MARS is the certified sponsor of the Montana Statewide In-Lieu Fee Program (ILF). MARS works closely with the Army Corps of Engineers and an Interagency Review Team (IRT) to screen, review and monitor ILF projects. As the ILF program sponsor, MARS accepts all mitigation responsibility on behalf of the permittee. MARS bases its mitigation fees for ILF projects on the actual costs of restoring, enhancing, and protecting streams and wetlands including sufficient funds to monitor, manage, and protect project sites in perpetuity to ensure lost habitat functions are restored and preserved.

MARS Board Chair recognized with Ducks Unlimited for Wetland Stewardship

Every two years, the Montana Wetland Council and the Montana Watershed Coordination Council jointly honor individuals and organizations that demonstrate exceptional stewardship of Montana's wetlands and watersheds. MARS is particularly proud to highlight Abby Dresser, MARS Board Chair, who was among the Ducks Unlimited staff that received an award for Wetland Stewardship. Dresser is a Biologist with Ducks Unlimited in partnership with the USDA Natural Resource Conservation Service. She works closely with the NRCS and private landowners to help implement Farm Bill programs across the state such as the Agricultural Conservation Easement Program. Dresser shares in DU's accomplishment of delivering more than 500 projects that have conserved nearly 70,000 acres of Montana’s wetlands and associated grasslands over the last 30 years. 

This year's award ceremony was held at the Capitol in Helena on May 28th. In addition to the awards ceremony, each recipient gave a short presentation on their accomplishments and ongoing work. Although the presenters were humble and quick to recognize collaborators, it was clear each award was well deserved. Especially at a time when the news about water is so focused on drought, it was uplifting to take time to recognize the amazing work and success of our water resources colleagues.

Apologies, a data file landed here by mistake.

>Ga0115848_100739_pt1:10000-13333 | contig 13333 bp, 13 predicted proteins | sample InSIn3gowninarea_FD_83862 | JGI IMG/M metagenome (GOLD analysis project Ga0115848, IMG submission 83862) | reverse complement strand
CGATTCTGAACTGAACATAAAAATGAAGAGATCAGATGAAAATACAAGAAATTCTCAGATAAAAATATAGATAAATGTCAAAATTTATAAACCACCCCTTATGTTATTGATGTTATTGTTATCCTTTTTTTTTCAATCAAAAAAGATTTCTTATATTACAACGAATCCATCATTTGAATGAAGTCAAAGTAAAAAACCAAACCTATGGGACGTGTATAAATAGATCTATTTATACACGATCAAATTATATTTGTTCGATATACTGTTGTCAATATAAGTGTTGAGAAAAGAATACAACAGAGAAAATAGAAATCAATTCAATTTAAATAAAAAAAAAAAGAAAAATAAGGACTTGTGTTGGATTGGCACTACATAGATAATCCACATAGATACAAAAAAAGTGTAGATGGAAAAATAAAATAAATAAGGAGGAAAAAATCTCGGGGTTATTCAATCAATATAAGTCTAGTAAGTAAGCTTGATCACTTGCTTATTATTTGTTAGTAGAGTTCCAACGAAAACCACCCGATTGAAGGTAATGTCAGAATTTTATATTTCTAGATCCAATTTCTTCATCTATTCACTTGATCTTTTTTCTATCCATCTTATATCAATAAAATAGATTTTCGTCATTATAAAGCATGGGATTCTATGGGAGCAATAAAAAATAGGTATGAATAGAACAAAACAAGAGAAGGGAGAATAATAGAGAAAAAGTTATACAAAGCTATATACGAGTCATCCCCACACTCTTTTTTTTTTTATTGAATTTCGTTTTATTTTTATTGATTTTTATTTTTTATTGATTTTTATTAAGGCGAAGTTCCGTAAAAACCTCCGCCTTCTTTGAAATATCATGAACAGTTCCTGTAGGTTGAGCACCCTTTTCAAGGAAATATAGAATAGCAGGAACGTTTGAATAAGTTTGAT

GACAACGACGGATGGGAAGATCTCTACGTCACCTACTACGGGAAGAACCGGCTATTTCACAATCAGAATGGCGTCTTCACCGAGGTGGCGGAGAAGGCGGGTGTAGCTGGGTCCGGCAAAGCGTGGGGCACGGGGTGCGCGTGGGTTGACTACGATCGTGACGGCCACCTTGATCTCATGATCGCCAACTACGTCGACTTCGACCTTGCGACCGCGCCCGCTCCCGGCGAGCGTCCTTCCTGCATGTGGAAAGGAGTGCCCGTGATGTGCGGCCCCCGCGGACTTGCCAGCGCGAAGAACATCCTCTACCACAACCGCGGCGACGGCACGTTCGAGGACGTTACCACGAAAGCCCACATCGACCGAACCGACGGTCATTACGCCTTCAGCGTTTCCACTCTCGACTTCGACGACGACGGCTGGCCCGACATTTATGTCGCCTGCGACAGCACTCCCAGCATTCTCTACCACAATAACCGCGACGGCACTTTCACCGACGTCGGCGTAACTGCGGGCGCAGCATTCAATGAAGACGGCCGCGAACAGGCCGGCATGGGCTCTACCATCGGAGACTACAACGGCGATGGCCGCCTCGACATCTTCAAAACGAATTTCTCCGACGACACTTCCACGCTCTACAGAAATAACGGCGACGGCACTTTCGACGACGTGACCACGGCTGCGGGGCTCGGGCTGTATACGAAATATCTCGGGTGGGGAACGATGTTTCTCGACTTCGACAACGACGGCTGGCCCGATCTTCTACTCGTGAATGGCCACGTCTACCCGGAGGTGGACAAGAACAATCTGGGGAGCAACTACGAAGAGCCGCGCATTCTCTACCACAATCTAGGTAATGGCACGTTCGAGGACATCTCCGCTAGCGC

Congratulations to all the 2015 Wetland and Watershed Stewardship Award Recipients:

Montana Ducks Unlimited
Wetland and Riparian Mapping Center, Montana Natural Heritage Program

Kris Newgard, Kootenai National Forest Hydrologist
Musselshell Watershed Coalition


L to R: Jeff Hagener, director, Mont. Fish, Wildlife and Parks (FWP); Catherine Wightman, Mont. FWP habitat and farm bill coordinator; Jim Daugherty, DU Mont. state chairman; Abby Dresser, DU biologist; Avery Dresser, Montana's newest Greenwing member; Lynda Saul, Mont. Dept. of Environmental Quality, wetland program coordinator; Bob Sanders, DU manager of conservation programs.
Fun Fact: A "Miner's inch" is an old unit of flow used by miners and still referenced by some irrigators in Montana today. It represents the rate of water flow in a miner's sluice through an opening one inch square, or one-inch in diameter, through a two-inch thick plank with a head of six inches of water. Forty miners inches is approximately equivalent to 1 cubic foot per second (cfs).
Copyright © 2015 Montana Freshwater Partners, All rights reserved.